Take the 2-minute tour ×
Stack Overflow is a question and answer site for professional and enthusiast programmers. It's 100% free, no registration required.

Possible Duplicate:
Timezone conversion

I have a date in UTC, how to convert it to other timezone?

share|improve this question

marked as duplicate by RichardTheKiwi, Ben D, Andrew, brianpeiris, martin clayton Sep 28 '12 at 16:41

This question has been asked before and already has an answer. If those answers do not fully address your question, please ask a new question.

1  
BTW: Java supports GMT, but not UTC as such. –  Peter Lawrey Oct 8 '11 at 9:40
    
It would help if you explain what you're doing with dates and time zones. –  jtoberon Oct 8 '11 at 17:52

2 Answers 2

java.util.Date

Despite what the output of Date.toString() suggests, Date instances are not timezone aware. They simply represent a point in time, irrespective to the timezone. So if you have a Date instance, there is nothing more you need to do. And what if you have time in one time zone and you want to know what is the time in other time zone? You need

java.util.Calendar

Calendar cal = new GregorianCalendar(TimeZone.getTimeZone("Asia/Tokyo"))
cal.set(Calendar.HOUR_OF_DAY, 15)  //15:00 in Tokyo
cal.set(Calendar.MONTH, Calendar.NOVEMBER)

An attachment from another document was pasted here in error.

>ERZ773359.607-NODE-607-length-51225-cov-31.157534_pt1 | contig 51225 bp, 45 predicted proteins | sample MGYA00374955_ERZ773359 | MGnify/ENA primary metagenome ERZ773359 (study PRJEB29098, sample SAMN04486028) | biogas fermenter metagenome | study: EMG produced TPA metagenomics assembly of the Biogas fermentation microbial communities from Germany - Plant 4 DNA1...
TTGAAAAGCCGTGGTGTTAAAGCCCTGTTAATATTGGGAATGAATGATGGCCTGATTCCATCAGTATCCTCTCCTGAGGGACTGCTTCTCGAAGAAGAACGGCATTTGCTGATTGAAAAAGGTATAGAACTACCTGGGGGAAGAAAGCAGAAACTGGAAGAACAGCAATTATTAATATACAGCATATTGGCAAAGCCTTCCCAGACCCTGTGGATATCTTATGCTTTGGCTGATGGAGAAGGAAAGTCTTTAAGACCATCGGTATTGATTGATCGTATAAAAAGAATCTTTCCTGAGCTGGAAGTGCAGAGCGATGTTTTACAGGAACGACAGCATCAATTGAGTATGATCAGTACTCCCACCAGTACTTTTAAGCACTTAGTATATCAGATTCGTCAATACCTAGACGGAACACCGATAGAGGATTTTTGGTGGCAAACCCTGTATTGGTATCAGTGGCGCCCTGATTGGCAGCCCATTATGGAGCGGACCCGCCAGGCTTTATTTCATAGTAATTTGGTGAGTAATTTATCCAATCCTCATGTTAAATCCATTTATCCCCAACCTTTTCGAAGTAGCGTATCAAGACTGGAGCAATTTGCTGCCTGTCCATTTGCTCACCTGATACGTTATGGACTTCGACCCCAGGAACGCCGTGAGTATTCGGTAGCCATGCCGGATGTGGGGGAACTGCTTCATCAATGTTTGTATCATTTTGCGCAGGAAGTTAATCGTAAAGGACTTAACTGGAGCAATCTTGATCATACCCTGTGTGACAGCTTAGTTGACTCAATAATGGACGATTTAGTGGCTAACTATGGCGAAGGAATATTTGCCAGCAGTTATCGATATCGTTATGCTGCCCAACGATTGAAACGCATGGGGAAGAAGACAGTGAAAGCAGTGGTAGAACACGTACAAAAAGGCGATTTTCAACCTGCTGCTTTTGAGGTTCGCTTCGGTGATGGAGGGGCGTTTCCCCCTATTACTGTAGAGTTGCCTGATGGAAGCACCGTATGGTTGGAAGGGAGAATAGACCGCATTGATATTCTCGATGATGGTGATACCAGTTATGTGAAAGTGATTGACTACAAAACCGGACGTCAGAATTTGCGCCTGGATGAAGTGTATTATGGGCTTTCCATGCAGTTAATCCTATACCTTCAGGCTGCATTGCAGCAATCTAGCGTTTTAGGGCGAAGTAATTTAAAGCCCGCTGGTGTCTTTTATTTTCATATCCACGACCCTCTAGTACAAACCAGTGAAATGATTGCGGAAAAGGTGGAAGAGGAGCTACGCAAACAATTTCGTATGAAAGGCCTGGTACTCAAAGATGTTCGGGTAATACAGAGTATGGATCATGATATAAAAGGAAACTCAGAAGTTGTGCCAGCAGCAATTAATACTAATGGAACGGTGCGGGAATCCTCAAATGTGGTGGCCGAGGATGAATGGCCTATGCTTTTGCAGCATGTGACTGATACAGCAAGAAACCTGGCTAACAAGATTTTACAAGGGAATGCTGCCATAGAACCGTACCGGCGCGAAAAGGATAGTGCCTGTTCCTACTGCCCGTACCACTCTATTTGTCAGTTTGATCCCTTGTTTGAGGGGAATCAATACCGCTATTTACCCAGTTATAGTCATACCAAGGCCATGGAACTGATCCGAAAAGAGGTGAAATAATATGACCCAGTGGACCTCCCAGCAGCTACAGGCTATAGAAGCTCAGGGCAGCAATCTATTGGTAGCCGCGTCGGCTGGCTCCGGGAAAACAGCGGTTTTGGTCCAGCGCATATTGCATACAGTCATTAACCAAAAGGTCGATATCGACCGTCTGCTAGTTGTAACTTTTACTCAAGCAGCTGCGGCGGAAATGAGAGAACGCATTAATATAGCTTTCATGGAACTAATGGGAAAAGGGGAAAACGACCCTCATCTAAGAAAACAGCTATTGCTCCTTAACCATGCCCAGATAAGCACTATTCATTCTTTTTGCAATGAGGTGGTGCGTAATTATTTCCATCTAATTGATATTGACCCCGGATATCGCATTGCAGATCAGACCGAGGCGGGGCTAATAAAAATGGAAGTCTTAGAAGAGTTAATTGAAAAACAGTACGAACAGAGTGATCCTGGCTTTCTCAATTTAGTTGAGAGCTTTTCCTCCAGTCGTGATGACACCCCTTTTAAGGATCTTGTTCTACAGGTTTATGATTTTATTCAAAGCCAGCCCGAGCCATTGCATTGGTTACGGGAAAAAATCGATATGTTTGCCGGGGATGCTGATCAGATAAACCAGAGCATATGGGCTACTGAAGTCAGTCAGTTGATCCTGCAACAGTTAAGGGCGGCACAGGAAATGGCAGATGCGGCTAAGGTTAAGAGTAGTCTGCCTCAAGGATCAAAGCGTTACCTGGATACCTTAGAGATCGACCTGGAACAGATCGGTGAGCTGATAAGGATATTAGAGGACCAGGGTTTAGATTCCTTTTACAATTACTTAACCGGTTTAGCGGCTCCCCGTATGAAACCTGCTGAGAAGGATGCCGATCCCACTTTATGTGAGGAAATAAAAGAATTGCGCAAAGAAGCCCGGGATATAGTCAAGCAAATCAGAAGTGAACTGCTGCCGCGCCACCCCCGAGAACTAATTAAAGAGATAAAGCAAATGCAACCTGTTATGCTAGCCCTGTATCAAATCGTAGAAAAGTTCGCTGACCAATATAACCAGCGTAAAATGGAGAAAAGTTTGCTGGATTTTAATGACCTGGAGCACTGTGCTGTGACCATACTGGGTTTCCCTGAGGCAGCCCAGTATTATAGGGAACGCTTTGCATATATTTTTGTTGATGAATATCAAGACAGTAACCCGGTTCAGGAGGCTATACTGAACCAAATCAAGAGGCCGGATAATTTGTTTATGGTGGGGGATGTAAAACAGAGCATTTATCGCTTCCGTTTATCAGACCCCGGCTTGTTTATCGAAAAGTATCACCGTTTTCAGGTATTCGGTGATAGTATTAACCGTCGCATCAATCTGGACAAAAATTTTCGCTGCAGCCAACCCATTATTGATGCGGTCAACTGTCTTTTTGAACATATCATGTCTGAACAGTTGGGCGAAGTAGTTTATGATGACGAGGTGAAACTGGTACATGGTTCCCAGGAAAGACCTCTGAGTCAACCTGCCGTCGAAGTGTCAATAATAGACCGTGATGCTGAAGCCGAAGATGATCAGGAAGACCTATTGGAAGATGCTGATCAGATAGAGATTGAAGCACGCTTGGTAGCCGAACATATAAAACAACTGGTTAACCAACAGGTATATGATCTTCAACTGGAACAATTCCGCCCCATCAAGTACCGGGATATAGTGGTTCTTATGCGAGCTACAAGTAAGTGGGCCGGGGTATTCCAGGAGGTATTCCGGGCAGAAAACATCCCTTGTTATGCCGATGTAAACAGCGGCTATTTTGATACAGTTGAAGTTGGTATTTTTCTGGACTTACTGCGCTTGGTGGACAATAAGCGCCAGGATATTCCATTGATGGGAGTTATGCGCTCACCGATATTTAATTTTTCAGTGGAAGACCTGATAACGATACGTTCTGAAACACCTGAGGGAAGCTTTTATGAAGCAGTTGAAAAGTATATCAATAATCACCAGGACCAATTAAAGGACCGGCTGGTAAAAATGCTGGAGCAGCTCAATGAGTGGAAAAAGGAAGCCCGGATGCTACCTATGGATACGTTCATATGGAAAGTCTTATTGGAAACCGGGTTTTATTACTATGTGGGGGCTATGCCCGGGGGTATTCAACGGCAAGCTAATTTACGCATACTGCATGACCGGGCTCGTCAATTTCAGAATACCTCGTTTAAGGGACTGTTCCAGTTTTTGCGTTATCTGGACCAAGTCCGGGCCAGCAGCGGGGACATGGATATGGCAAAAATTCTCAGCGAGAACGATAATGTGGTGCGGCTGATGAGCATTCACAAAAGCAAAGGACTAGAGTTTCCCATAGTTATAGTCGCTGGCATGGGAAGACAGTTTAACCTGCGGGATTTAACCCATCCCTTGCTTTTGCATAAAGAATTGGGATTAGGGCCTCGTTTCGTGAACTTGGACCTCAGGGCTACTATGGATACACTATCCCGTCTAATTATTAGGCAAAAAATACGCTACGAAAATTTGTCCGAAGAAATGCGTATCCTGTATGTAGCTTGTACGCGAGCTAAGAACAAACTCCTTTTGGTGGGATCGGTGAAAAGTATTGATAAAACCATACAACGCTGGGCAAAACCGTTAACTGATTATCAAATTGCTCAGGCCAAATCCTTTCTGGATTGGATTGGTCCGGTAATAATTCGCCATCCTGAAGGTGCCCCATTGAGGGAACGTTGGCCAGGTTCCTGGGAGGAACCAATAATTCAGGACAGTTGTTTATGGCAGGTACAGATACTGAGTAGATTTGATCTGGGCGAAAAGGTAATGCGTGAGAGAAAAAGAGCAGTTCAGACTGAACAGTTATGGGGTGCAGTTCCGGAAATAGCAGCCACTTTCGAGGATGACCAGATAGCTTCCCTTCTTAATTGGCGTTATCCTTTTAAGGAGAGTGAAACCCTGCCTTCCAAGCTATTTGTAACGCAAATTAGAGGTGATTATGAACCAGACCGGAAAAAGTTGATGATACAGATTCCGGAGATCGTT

cal.setTimeZone(TimeZone.getTimeZone("Australia/Melbourne"))
cal.get(Calendar.HOUR_OF_DAY)  //17:00 in Melbourne

Note that after changing the time zone the date (point in time) didn't changed. Only the representation (current hour in this particular time zone). Also note that November is important there. If we change the month to July suddenly the hour in Melbourne changes to 16:00. That's because Tokyo does not observe DST, while Melbourne does.

java.text.DateFormat

There is another catch in Java with time zones. When you are trying to format a date you need to specify time zone explicitly:

DateFormat format = DateFormat.getTimeInstance
format.setTimeZone(TimeZone.getTimeZone("Europe/Moscow"))

Otherwise DateFormat always uses current computer's time zone which is often inappropriate:

format.format(cal.getTime())

Since format() method does not allow Calendar instances (even though it accepts Object as a parameter - sic!) you have to call Calendar.getTime() - which returns Date. And as being said previously - Date instances are not aware of time zones, hence the Tokyo and Melbourne settings are lost.

share|improve this answer

You can try Joda-Time library. They have 2 functions called withZone() and withZoneRetainFields() to perform timezone calculations.

share|improve this answer

Not the answer you're looking for? Browse other questions tagged or ask your own question.